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I have an opengl arbitrary rotation matrix and would like to remove the X & Y axis, leaving me with only the Z axis?

Is this possible? Any pointers on how to do it?

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What do you mean by "remove"? Rotations are orthonormal transformations, i.e. there is the constraint that the base vectors of the rotation must be perpendicular to each other. –  datenwolf Apr 21 '11 at 9:00
The matrix supplied rotates around all 3 axis. I normally just pass this to glMultMatrixf directly but in certain circumstances I only want to rotate on the Z axis but still with the supplied matrix. –  Paul S Apr 21 '11 at 9:12
I don't know how to tell you this, but a rotation is always around a single axis, the rotation axis; this rotation axis can be extracted from the matrix by determining its eigenvalue. What you probably have is a matrix composed of several individual rotations, i.e. some kind of Eurler angle, however this composite rotation still has only ONE axis. However you have a problem then: Euler angles are not unambigous, i.e. even with a fully defined set of Euler angles you still need some additional information to exactly determine a rotation. Omitting an additional value doesn't help. –  datenwolf Apr 21 '11 at 12:27
@datenwolf: Agreed, The matrix is a combination of rotations, I guess my question is can I extrapolate one of those rotations from the resultant matrix? –  Paul S Apr 21 '11 at 12:50

3 Answers 3

up vote 3 down vote accepted

Just thinking out loud here, but can't you use the matrix to rotate a vector like (1,0,0), then do atan2(y,x) to see how much it's rotated and then build a new matrix to rotate through the Z axis by that much?

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That will work, and probably be the easiest way. –  Damon Apr 21 '11 at 11:05
What you actually get is a underdetermined base for the rotation, still lacking either a tangent or binormal. –  datenwolf Apr 21 '11 at 12:29
Thanks! The angle seems to be offset by about 25-30 degrees from when using the full rotation matrix but that's definitely a big step in the right direction. –  Paul S Apr 21 '11 at 12:39
I have got further with this answer than I have racking my brains for the last 3 days. I am multiplying a 4x4 matrix with a vector of length 4, (1,0,0,1) Note: I am rubbish at Math but can put it all together given a push in the right direction :) –  Paul S Apr 21 '11 at 12:47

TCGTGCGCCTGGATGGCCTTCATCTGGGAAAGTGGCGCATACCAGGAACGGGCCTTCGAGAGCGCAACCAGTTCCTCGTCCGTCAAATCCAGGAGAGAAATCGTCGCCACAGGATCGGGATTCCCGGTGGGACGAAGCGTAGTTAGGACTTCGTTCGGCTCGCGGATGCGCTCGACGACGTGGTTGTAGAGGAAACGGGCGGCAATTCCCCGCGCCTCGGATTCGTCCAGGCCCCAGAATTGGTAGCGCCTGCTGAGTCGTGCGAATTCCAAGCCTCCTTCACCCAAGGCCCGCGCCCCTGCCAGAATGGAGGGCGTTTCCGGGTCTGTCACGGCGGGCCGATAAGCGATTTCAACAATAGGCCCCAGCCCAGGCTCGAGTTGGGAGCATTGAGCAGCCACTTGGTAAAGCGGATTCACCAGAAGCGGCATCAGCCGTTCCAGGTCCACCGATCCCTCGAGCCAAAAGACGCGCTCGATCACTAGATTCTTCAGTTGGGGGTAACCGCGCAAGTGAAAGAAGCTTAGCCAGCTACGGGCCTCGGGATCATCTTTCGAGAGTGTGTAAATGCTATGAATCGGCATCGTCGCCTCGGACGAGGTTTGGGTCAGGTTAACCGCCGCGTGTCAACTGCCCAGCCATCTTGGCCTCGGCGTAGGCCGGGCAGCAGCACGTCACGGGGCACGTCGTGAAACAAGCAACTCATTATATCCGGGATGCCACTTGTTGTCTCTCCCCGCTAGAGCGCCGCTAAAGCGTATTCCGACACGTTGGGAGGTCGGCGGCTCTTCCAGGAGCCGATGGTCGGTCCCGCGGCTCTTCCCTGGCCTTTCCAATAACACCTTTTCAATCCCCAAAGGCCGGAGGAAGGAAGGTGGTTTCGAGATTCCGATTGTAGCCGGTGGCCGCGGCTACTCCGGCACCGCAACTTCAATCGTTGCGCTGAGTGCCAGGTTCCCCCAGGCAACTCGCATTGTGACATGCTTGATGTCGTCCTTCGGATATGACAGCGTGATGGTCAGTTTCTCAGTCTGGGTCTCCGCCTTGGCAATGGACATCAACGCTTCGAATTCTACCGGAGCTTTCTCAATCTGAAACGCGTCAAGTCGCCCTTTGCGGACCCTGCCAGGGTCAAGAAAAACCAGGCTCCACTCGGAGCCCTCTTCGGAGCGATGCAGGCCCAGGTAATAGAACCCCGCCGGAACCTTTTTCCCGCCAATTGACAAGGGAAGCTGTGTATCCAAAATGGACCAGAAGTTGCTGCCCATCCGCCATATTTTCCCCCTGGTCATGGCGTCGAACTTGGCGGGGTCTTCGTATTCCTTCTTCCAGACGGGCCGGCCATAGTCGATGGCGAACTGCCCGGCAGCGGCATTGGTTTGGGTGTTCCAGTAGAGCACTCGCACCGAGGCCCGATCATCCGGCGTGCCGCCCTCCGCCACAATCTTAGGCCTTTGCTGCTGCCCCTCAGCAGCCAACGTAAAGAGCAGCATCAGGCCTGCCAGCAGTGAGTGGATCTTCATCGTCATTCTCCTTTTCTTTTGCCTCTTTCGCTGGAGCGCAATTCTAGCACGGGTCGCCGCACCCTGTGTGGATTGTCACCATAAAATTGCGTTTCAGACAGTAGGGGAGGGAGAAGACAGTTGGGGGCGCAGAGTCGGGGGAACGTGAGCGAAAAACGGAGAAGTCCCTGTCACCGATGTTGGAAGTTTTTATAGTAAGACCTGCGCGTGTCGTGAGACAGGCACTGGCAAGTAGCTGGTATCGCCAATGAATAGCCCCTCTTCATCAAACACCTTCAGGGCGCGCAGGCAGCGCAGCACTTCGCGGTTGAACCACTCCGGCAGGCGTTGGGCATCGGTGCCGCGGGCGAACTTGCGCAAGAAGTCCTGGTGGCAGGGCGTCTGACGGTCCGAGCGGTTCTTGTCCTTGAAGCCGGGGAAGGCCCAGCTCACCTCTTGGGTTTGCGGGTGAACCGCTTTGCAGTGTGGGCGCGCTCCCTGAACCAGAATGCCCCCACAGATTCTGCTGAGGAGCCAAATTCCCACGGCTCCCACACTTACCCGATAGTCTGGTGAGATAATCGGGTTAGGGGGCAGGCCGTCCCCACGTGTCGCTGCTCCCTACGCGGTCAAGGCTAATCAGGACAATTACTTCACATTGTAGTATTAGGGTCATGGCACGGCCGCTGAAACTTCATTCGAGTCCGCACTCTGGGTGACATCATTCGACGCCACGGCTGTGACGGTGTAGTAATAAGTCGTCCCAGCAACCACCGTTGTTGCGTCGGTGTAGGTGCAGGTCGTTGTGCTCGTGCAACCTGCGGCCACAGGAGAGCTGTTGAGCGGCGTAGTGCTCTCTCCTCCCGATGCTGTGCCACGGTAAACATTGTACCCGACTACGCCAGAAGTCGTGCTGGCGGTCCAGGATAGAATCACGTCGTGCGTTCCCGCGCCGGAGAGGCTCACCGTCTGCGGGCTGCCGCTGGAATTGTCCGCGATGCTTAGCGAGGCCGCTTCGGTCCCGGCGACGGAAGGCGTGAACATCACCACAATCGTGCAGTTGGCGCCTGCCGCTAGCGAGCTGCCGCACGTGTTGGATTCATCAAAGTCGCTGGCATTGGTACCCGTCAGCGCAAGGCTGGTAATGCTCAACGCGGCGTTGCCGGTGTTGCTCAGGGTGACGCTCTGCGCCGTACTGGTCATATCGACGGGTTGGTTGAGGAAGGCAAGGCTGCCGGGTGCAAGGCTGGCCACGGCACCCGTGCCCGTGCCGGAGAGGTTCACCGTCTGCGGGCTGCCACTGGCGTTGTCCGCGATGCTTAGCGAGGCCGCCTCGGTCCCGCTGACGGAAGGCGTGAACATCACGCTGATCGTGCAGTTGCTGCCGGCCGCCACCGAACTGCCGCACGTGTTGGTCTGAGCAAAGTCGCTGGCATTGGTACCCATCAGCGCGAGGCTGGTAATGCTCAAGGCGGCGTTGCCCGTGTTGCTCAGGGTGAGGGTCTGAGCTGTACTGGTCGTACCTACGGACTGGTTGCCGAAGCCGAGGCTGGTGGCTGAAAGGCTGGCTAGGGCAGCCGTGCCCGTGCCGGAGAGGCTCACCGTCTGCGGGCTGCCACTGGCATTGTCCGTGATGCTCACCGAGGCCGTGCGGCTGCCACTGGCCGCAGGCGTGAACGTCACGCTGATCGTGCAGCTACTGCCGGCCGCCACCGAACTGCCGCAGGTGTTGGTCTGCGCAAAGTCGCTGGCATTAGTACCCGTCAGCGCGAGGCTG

@datenwolf: What aib proposes will give the angle between the x base vector and the projection of the rotated x basis vector in the x-y plane (throwing away z). If that is plugged into the vanilla "rotate angle around z axis" formula, it's what the OP asked for. –  Damon Apr 21 '11 at 12:54

In a rotation that is only around the z-axis, the z axis should remain unchanged. So the above recommendation is sort of the reverse of what you want.

Let's assume you have an arbitrary OpenGL matrix:

    | r_xx r_xy r_xz t_x |
    | r_yx r_yy r_yz t_y |
M = | r_zx r_zy r_zz t_z |
    |  0    0    0    1  |

Where the t_i elements are translations and the r_jk elements are components of rotation. You want a matrix that looks like this:

| cos(th) sin(th)  0  t_x |
|-sin(th) cos(th)  0  t_y |
|  0       0       1  t_z |
|  0       0       0   1  |

Unless the matrix has scaling factors or is close to a singularity, you should be able to get this by just zeroing out the z parts of the matrix and then re-normalizing the columns. Since an OpenGL matrix is column major order:

double xLen = sqrt(M[0]*M[0] + M[1]*M[1]); // Singularity if either of these
double yLen = sqrt(M[4]*M[4] + M[5]*M[5]); //  is equal to zero.

M[0]/=xLen; M[1]/=xLen; M[2]=0; // Set the x column
M[4]/=yLen; M[5]/=yLen; M[6]=0; // Set the y column
M[8]=0; M[9]=0; M[10]=1;        // Set the z column
//Don't change the translation column
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this is an old question but, thought answering this because anyhow these Qs come in Google search. In C# you can access the matrix elements with matrix.M11,matrix.M12 and so on..Mxy representing x as the row number starting from 1 and y column number. if you want to remove certain axis rotations you need to replace the figures to one or 0 which results another matrix only having the desired axis rotations. under this :http://en.wikipedia.org/wiki/Rotation_matrix you can find the patterns which matrices look like for certain axises. so you need to replace the figures leaving the figures that you want.Look at R(y)theta matrix. If you want only y axis rotation you have to replace
handMatrix.M12 = 0f; handMatrix.M21 = 0f; handMatrix.M22 = 1f; handMatrix.M23 = 0f; handMatrix.M32 = 0f; like this. I hope all understood..

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